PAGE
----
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  • Author or Editor: Claudia Cobo-Angel x
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Abstract

OBJECTIVE

This study aims to assess the antimicrobial resistance (AMR) trends among Escherichia coli isolated from cats between 2008 and 2022, utilizing MIC data, within a one-health framework.

SAMPLE

The study analyzed MIC results from 1,477 feline E coli isolates that were obtained from samples submitted to the Cornell University Animal Health Diagnostic Center, primarily from the northeastern US.

METHODS

MIC values were categorized as susceptible or not susceptible using the Clinical and Laboratory Standards Institute breakpoints. Multidrug resistance (MDR) was analyzed using a Poisson regression model. Additionally, accelerated failure time models were employed to analyze MIC values.

RESULTS

Out of the 1,477 E coli isolates examined, 739 (50%) showed susceptibility to all tested antimicrobials. Among the tested antimicrobials, cefazolin (69%) and ampicillin (74% for urinary tract isolates) exhibited the lowest susceptibility. Overall, 15% of isolates were not susceptible to cefovecin. E coli isolates were highly susceptible (> 95%) to antibiotics typically reserved for human use. Almost one-third of the isolates were classified as MDR, with nonurinary isolates more likely to exhibit an MDR pattern. A decrease in MICs for fluoroquinolones and gentamicin in recent years was identified. However, MICs for cephalexin increased from 2016 to 2022 and cefovecin from 2012 to 2019.

CLINICAL RELEVANCE

This study highlights the challenge of AMR in feline medicine, emphasizing the importance of responsible antimicrobial use and surveillance to address E coli AMR. The related Currents in One Health by Cazer et al, JAVMA, December 2023, addresses additional feline antimicrobial stewardship topics.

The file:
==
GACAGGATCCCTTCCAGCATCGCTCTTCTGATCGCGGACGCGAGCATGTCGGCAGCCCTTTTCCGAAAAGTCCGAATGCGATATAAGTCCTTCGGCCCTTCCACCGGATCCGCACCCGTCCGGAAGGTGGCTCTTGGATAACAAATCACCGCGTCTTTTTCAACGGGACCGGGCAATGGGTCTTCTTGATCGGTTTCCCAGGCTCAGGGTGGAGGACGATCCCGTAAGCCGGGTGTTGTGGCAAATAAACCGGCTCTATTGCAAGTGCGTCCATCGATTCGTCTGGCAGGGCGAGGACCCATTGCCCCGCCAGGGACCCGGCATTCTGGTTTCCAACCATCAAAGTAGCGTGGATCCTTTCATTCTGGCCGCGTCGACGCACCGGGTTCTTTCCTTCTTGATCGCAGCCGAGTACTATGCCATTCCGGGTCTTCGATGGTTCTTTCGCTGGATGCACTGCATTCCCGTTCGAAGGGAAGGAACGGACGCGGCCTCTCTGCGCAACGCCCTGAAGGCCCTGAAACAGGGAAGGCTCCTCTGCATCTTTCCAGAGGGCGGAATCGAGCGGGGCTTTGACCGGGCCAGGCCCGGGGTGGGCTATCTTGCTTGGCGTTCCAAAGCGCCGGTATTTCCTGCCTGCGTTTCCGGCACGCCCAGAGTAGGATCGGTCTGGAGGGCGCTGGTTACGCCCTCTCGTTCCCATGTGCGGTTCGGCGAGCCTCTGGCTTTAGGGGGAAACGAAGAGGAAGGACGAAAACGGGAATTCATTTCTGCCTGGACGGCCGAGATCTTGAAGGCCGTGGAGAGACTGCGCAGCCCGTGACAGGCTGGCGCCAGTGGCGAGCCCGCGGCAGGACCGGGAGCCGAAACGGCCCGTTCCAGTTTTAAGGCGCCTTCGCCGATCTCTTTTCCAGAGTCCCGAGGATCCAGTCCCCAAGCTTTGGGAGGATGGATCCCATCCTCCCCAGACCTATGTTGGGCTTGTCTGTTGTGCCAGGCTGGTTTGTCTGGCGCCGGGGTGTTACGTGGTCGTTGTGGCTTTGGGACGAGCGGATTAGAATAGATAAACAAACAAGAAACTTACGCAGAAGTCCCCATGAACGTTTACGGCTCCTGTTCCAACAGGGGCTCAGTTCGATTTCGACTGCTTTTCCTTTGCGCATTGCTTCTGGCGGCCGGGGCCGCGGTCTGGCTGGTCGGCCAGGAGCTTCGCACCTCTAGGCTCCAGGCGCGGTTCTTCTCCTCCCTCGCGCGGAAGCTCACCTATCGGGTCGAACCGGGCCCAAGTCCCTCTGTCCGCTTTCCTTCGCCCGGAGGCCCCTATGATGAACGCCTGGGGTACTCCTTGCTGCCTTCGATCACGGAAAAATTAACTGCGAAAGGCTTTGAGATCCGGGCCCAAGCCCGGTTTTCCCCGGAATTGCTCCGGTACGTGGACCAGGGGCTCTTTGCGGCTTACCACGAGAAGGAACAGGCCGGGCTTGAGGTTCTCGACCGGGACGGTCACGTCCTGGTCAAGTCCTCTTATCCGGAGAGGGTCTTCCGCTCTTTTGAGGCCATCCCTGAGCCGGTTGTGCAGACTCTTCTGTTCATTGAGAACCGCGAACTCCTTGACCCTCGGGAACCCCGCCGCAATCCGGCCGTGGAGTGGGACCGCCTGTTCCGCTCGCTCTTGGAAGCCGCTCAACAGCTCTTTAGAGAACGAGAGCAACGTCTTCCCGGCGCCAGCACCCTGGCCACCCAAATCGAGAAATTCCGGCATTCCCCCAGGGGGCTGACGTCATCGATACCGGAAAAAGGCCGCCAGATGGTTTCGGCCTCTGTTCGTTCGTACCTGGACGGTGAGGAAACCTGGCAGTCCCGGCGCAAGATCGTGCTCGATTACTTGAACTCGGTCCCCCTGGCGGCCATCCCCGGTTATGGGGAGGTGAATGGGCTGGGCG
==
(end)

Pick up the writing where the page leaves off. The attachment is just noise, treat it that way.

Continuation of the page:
Open access
in American Journal of Veterinary Research

Abstract

Antimicrobial stewardship encompasses all the individual and collective actions that medical professionals take to preserve the efficacy of antimicrobials. It is a one-health problem, affecting animals and humans. The current state of antimicrobial use in cats, particularly (1) the overuse and improper use of cefovecin, which belongs to the third-generation cephalosporin class that is critically important to human health, and (2) use of antimicrobials when they are not needed, poses unsustainable risks of antimicrobial resistance. This paper describes the principles of antimicrobial stewardship and stewardship challenges faced by feline veterinarians, including (1) poor adherence to or awareness of antimicrobial use guidelines, (2) lack of access to affordable diagnostic tests and antibiograms, (3) lack of access to materials and tools for clients that may facilitate more sustainable antimicrobial use and help cat owners understand resistance risks, (4) underestimating the ability of cat owners to administer oral antimicrobials, and (5) limited time and resources to support stewardship efforts. Based on research described in this paper; an original research article by Cazer et al, JAVMA, December 2023; and a Currents in One Health article by Cobo-Angel et al, AJVR, December 2023, several solutions are proposed to advance antimicrobial stewardship in feline medicine. Many of these proposals were expressly requested by veterinarians interviewed in Cazer et al, JAVMA, December 2023. Education and training of veterinarians and cat owners is an essential step toward sustainable antimicrobial use, but it must be complemented with innovations in diagnostic testing, antimicrobial drug development, structural changes, and technological supports.

Open access
in Journal of the American Veterinary Medical Association